Recently, I experienced a situation when, without any real information, I hit the panic button and allowed my imagination to ruin a whole day. I fussed and worried for hours without having a clue what was really going on. My fears are almost all irrational old habits, and I’m at my worst when I’m afraid, especially when I allow panic to slide in. I go into a very dark place, filled with misinformation and my over-active imagination about worst-case scenarios. In some cases, I assume the worst about other people. I can feel paralyzed and fail to take appropriate actions—like asking questions or stepping back enough to realize that I don’t have all the necessary information. If I look carefully at the situations I’m afraid of, I’m realizing that I almost always have a choice about how I react. I need some better habits of going beyond a stereotype, a prejudice or the reliance on just one side of a story.
“Aren’t you afraid?” was the most common question I heard in the many years I taught in a prison classroom. People were surprised when I said that in twenty-five years, I was never afraid of an inmate. It was the institutional restrictions that made me nervous and sometimes fearful. I didn’t want anyone to be suspicious or ever on the wrong side of the many rules. I had to protect my students, my reputation and my program, so I was always wary. I realize now that I could have been more relaxed and relied on people knowing me for many years. I had choices there too.
As I continue to talk to people about prisons, mass incarceration, prison education and my wonderful students, I keep coming back to the problem of our fears. I also return to “The Danger of a Single Story,” in the last blog I wrote. People inside the prison fence are most often reduced to just one fact: they’ve committed a crime. Even that isn’t always true—there are people in prison who are innocent. The fence is powerful and says that they are too dangerous to be among the rest of us. The idea is fed by labels such as thugs, predators and super-predators, outlaws, crooks and convicts. So, we can more easily jump to the conclusion that only bad people live inside. This simply isn’t true. No one is that simple. No one should be defined by just one action, just one mistake. Being invisible behind a prison fence makes it harder to see whole human beings.
The political and cultural divisions in this country are deep and wide, much of it due to the fears people feel. It is disturbing to hear new cries of “Law and Order!” Sometimes it feels like fear is a persistent fog that covers up the whole of a story. Inciting fear works as a powerful and successful tool to politically manipulate people. The presence of so many guns and the resistance to any kind of gun control measures speaks of widespread and potent panic. Our lack of knowledge about each other’s economic realities and painful histories doesn’t help. Loud voices blast fears—about immigrants from Mexico who “pore across our borders,” as Trump states, Muslims who commit acts of terror, and black men who are dangerous. Responsible citizenship is fact-checking! There has to be a better way to live together than to be so afraid of each other. Stepping back to find more information and asking good questions would quell some of the fear. Investigating and learning about the insidious and persistent xenophobia and racism that have always been present in this country would help too.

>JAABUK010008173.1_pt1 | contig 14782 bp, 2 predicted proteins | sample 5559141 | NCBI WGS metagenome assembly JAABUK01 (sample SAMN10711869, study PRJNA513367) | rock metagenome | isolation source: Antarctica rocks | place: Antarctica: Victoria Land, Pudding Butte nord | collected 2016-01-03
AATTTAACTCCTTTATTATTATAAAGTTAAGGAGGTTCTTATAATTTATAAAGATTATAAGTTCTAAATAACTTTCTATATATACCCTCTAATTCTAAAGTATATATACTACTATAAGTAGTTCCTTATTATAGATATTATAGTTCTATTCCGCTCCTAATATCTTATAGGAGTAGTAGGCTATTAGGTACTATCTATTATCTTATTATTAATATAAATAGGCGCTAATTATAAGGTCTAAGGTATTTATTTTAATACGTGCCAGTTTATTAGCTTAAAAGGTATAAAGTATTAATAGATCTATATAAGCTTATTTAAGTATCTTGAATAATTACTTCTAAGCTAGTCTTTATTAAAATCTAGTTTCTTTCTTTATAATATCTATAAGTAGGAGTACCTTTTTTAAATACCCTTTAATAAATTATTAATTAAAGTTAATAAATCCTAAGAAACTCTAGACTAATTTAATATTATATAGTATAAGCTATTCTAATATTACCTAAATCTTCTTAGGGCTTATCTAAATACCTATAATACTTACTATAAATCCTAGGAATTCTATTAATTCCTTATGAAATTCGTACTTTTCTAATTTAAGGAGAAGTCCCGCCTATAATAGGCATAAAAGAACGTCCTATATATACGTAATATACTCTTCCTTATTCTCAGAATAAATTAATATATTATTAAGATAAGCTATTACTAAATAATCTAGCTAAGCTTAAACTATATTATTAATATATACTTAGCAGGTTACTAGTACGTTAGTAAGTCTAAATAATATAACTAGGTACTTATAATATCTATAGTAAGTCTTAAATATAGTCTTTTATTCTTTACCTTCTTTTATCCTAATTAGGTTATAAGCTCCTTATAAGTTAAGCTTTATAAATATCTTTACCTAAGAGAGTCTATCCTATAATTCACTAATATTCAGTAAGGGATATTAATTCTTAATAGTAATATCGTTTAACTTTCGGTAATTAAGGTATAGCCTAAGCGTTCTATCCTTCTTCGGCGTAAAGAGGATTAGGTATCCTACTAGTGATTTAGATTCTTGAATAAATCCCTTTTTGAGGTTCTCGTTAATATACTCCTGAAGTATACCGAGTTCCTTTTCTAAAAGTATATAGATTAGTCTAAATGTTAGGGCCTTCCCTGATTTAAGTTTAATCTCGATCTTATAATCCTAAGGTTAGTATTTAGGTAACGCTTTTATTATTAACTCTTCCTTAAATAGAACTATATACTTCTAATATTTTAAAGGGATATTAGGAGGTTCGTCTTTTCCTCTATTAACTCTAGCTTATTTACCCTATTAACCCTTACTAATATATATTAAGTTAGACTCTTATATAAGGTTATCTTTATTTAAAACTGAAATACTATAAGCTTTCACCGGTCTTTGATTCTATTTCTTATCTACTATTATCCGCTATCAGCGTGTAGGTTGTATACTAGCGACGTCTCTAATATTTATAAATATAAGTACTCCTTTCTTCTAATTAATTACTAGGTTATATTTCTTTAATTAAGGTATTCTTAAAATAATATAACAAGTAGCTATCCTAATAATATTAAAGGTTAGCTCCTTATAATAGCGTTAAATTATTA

The problem is: Fears are potent, contagious and dangerous. My black students talked about what it felt like to see people avert their eyes or cross the street to get away from them. “It’s like people think we are all out to hurt someone,” they said. These students worried about their children, especially their sons. Our fears of black men leads to their death in some cases. In many other cases, it leads to racial profiling, arrests, imprisonments and longer sentences than those for white people arrested for the same crime. I don’t ever feel targeted, but I need to try and understand what people experience and suffer. I need to speak up—people suffer greatly from other people’s fears. We have Mexican children hearing, “Build a wall!” Muslim children are bullied.
There are other answers than to be struck numb and dumb with alarm and dread. With more than a singular response to fear, we could create fresh solutions like the police in Wichita, Kansas, who invited protestors from Black Lives Matter to a “First Step Cook-out,” where the police answered questions and they all…danced! After a protest, police fired up the grill for a community cook-out Last December after the shootings in San Bernardino, the local mosque in my town held an open house. So many townspeople attended that we could barely move inside the building. Baklava and other treats were offered with wide, welcoming smiles, and the imam told us how immensely grateful he was to experience our support.
We are and always have been a nation built by immigrants and nurtured and improved by our rich diversity of cultures and ideas. We could take the power back from the people with loud voices who cry out how afraid we need to be. A lack of information and knowledge about people who are different is like being behind a prison fence where people lose their power and can’t see clearly—or can’t see at all. We could reach out across great divides with warm hands and open hearts. We could even dance in the streets together! All that would feel so much better than being frozen in fear, panic and terror. Quelling our fears could heal our communities instead of hurting all of us. Instead of sliding down into panic, rage and hate, managing our fears gives us dignity and compassion. Our current political climate cries out for our courage.
“May your choices reflect your hopes, not your fears,” said Nelson Mandela.